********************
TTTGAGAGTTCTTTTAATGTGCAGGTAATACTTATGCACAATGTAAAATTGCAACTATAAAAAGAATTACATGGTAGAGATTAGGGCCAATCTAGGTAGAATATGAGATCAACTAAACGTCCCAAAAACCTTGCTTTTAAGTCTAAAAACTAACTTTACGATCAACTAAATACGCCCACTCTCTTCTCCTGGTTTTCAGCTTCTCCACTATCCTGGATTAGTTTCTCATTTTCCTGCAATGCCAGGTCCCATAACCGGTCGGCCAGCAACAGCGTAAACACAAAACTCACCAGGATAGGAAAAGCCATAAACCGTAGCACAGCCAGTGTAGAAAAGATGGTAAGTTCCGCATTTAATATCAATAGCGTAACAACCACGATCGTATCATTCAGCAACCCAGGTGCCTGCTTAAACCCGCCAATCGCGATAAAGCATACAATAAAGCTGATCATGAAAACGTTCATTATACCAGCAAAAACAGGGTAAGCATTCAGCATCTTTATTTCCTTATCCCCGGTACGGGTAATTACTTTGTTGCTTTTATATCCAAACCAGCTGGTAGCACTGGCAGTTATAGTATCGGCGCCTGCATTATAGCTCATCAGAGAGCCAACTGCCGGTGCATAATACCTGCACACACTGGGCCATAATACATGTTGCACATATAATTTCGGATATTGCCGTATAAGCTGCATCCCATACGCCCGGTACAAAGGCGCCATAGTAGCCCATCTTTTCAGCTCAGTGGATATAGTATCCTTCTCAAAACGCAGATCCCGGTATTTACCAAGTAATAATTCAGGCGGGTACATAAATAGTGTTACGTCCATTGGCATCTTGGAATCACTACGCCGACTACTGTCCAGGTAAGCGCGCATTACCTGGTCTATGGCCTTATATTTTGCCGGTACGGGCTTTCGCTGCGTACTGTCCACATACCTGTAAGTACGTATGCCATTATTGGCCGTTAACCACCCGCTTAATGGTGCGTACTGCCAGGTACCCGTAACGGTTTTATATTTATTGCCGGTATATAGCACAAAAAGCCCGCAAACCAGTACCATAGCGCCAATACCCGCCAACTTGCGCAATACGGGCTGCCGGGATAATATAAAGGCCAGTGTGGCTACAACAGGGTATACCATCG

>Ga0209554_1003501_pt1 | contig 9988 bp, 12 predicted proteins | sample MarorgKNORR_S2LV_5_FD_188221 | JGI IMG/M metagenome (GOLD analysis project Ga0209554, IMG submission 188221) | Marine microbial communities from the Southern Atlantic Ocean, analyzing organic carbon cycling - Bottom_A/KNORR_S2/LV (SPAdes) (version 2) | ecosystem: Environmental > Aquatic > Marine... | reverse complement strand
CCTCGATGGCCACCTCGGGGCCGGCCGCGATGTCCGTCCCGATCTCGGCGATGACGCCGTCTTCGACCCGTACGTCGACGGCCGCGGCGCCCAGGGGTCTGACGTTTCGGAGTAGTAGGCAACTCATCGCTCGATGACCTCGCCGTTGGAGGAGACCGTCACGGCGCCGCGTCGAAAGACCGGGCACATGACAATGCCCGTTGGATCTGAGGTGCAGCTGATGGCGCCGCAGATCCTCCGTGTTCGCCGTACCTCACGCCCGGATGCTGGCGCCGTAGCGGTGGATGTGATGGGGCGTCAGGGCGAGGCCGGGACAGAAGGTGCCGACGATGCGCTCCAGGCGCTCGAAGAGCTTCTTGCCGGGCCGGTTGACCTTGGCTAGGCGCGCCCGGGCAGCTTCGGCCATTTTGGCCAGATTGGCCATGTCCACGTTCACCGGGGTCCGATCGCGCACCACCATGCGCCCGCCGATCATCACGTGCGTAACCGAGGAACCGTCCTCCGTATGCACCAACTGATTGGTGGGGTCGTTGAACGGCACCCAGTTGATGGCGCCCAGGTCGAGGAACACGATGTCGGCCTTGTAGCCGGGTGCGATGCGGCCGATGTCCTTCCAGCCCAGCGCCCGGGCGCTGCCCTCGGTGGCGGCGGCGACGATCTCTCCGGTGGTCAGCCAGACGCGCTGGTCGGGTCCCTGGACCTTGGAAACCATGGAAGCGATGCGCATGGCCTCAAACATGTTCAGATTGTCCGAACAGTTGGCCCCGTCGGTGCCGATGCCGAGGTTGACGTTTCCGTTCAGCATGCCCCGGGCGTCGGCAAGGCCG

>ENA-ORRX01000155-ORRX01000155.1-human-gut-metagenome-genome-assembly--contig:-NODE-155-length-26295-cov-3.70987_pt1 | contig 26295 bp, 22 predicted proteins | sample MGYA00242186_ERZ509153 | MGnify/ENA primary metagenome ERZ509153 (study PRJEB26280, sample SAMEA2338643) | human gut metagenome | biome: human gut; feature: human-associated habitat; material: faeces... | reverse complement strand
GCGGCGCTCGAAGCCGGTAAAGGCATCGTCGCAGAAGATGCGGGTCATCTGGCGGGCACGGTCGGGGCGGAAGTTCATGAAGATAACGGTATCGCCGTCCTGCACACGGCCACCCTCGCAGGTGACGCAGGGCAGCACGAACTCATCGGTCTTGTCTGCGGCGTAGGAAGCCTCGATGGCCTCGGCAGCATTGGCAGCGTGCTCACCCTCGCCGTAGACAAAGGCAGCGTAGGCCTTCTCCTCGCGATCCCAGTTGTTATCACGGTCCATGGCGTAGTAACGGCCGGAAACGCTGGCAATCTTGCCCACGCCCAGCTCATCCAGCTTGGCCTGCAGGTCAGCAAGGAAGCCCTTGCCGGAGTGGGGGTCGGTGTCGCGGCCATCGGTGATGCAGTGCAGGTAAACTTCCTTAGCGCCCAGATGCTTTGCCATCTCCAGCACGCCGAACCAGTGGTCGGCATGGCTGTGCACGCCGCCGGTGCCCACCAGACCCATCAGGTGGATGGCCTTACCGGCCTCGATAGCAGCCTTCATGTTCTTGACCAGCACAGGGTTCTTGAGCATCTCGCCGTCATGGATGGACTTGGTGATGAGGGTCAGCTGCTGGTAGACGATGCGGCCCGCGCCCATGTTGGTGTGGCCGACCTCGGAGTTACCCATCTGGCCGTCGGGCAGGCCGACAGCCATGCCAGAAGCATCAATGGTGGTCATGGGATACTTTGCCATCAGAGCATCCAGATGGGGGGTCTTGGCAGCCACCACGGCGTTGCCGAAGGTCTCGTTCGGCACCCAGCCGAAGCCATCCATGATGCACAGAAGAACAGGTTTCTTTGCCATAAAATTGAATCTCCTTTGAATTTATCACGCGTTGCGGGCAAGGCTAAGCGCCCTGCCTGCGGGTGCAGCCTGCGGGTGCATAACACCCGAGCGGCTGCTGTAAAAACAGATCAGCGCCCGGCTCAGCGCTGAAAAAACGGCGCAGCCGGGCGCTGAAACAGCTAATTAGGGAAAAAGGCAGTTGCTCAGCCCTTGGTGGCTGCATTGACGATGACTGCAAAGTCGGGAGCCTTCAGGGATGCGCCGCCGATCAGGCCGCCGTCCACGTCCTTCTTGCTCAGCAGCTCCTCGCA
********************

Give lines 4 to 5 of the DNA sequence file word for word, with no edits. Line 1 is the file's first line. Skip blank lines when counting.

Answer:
>ENA-ORRX01000155-ORRX01000155.1-human-gut-metagenome-genome-assembly--contig:-NODE-155-length-26295-cov-3.70987_pt1 | contig 26295 bp, 22 predicted proteins | sample MGYA00242186_ERZ509153 | MGnify/ENA primary metagenome ERZ509153 (study PRJEB26280, sample SAMEA2338643) | human gut metagenome | biome: human gut; feature: human-associated habitat; material: faeces... | reverse complement strand
GCGGCGCTCGAAGCCGGTAAAGGCATCGTCGCAGAAGATGCGGGTCATCTGGCGGGCACGGTCGGGGCGGAAGTTCATGAAGATAACGGTATCGCCGTCCTGCACACGGCCACCCTCGCAGGTGACGCAGGGCAGCACGAACTCATCGGTCTTGTCTGCGGCGTAGGAAGCCTCGATGGCCTCGGCAGCATTGGCAGCGTGCTCACCCTCGCCGTAGACAAAGGCAGCGTAGGCCTTCTCCTCGCGATCCCAGTTGTTATCACGGTCCATGGCGTAGTAACGGCCGGAAACGCTGGCAATCTTGCCCACGCCCAGCTCATCCAGCTTGGCCTGCAGGTCAGCAAGGAAGCCCTTGCCGGAGTGGGGGTCGGTGTCGCGGCCATCGGTGATGCAGTGCAGGTAAACTTCCTTAGCGCCCAGATGCTTTGCCATCTCCAGCACGCCGAACCAGTGGTCGGCATGGCTGTGCACGCCGCCGGTGCCCACCAGACCCATCAGGTGGATGGCCTTACCGGCCTCGATAGCAGCCTTCATGTTCTTGACCAGCACAGGGTTCTTGAGCATCTCGCCGTCATGGATGGACTTGGTGATGAGGGTCAGCTGCTGGTAGACGATGCGGCCCGCGCCCATGTTGGTGTGGCCGACCTCGGAGTTACCCATCTGGCCGTCGGGCAGGCCGACAGCCATGCCAGAAGCATCAATGGTGGTCATGGGATACTTTGCCATCAGAGCATCCAGATGGGGGGTCTTGGCAGCCACCACGGCGTTGCCGAAGGTCTCGTTCGGCACCCAGCCGAAGCCATCCATGATGCACAGAAGAACAGGTTTCTTTGCCATAAAATTGAATCTCCTTTGAATTTATCACGCGTTGCGGGCAAGGCTAAGCGCCCTGCCTGCGGGTGCAGCCTGCGGGTGCATAACACCCGAGCGGCTGCTGTAAAAACAGATCAGCGCCCGGCTCAGCGCTGAAAAAACGGCGCAGCCGGGCGCTGAAACAGCTAATTAGGGAAAAAGGCAGTTGCTCAGCCCTTGGTGGCTGCATTGACGATGACTGCAAAGTCGGGAGCCTTCAGGGATGCGCCGCCGATCAGGCCGCCGTCCACGTCCTTCTTGCTCAGCAGCTCCTCGCA